Ultimately, the general consensus concluded lemmings are not committing suicide. But the pendulum between the certainty of O'Barry's experience with Kathy and the uncertainty of lemmings' behavior shows how massive this difference of opinion can be.
Suicide in science
The Center for Disease Control defines suicide as "when people direct violence at themselves with the intent to end their lives, and they die as a result of their actions."
While it's well-known that animals experience mental illness, research hasn't affirmatively said animals commit suicide (or even how a human-centric definition like the CDC's might apply to the animal kingdom). There have, however, been some scientific explorations into the topic.
Ramsen and Wilson's recent study about animal suicide, referenced above in the account of potentially suicidal lemmings, expounds on the centerpoint of this whole debate: whether or not animals who commit suicide are able to know - or anticipate - their impending death. Even more specifically, can animals find a method to "accomplish it?"
In the study, Ramsen and Wilson refer to French sociologist Emile Durkheim (who wrote an essay called "Suicide" in 1897). Durkheim analyzed whether dogs purposely starved themselves to death after their masters died and, if so, was that considered suicide? Durkheim's own analysis led him to believe it was not. "It is because the sadness into which they are thrown has automatically caused lack of hunger; death has resulted, but without having been foreseen," he wrote.
In essence, even if it's unknown if animals do commit suicide, it is a worthy debate, because it could upset the very notion that humans are superior to animals when it comes to cognition, insight, foresight and the will to end their own lives.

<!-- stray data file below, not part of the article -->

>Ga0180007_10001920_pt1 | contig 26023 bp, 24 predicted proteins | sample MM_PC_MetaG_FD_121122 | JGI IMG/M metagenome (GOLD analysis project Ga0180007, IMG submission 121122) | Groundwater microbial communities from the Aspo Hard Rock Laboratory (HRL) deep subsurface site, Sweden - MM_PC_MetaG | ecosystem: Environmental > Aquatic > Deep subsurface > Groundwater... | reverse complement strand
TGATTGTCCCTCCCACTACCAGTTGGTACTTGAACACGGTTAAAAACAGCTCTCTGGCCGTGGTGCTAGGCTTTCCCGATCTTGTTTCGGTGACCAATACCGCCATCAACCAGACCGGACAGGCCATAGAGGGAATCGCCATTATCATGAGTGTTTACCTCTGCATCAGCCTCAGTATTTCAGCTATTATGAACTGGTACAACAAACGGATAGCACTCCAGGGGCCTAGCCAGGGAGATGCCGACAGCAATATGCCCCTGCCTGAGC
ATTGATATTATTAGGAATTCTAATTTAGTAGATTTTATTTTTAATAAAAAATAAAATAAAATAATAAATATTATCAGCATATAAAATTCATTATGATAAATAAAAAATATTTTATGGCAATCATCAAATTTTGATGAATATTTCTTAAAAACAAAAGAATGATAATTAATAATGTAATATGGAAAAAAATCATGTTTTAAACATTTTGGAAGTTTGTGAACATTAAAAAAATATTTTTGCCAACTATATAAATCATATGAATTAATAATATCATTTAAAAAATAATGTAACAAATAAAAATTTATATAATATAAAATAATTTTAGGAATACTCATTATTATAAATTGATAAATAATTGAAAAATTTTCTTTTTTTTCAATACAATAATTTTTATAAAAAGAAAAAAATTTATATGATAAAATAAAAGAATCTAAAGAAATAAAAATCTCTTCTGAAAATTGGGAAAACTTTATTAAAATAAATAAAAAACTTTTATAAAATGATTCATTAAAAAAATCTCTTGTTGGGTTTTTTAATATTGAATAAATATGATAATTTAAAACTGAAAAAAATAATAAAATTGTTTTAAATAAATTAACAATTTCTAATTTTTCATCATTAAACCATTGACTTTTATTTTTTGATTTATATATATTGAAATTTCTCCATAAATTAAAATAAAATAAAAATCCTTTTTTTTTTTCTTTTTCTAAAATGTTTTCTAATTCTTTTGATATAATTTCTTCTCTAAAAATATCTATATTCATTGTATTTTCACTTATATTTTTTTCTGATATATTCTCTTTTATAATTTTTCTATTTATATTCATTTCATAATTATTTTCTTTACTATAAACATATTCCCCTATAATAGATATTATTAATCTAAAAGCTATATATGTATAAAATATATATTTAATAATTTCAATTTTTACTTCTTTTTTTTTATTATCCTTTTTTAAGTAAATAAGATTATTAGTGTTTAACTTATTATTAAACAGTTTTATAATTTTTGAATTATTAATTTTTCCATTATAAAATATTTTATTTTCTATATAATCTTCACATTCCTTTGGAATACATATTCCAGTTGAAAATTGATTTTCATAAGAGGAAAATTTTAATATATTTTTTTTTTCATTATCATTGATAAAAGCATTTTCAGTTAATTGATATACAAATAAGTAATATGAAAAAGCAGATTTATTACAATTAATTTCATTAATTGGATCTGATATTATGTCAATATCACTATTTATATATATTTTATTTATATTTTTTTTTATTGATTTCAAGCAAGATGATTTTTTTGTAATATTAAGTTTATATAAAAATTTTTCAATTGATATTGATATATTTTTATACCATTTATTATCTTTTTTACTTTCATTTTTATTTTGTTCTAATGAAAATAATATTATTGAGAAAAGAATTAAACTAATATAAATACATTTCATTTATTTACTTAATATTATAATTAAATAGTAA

Maybe it doesn't matter after all
Bernard Rollin, a leading scholar on animal welfare, ethics and rights issues, says he doesn't believe animals commit suicide.
"You can certainly look at the lemmings and maybe some other similar cases and say they don't meet the definition of suicide," Rollin told The Dodo. "Because it isn't a thought-out attempt to end your own life."
Rollin says his opinion is based on the unlikely fact that animals understand the concept of the future. "I've written papers on euthanasia," he says. "With human beings, death not only stops your current experiences, but human cognition is very futurally directed. You want to see your kids graduate from college, or you want to visit Ireland. To have that you have to have a linguistic ability to transcend the present."
Now, Rollin says, some may think he is denying animals consciousness with his theory, but he would likely disagree. "I'm one of the people who first argued for their consciousness," he says. "Still, you don't do any favors by attributing overly sophisticated awareness to animals."
What about anecdotes describing family dogs who, say, leave their home and go into the woods to die? Rollin maintains that animals can be fearful of pain or distress, but he does not think dogs know they are going to die. "So, if there is no way for an animal to possibly know that everything is going to stop," he says, "how could it choose [suicide]?"
Looking at the issue from a different angle is Stacy Lopresti-Goodman, a professor of psychology at Marymount University, who does not think it is a far-fetched notion that animals might be so severely depressed as to lose their will to live.
Lopresti-Goodman conducts research on chimpanzees currently living in sanctuaries to understand how confinement, social isolation, maternal separation and physical abuse in previous settings (like laboratories) have affected their psychological well-being.
Poco, a chimpanzee living at Sweetwaters Chimpanzee Sanctuary in Kenya, was kept in a cage for nearly a decade before being rescued. He now meets the criteria for PTSD, according to Lopresti-Goodman.Lopresti-Goodman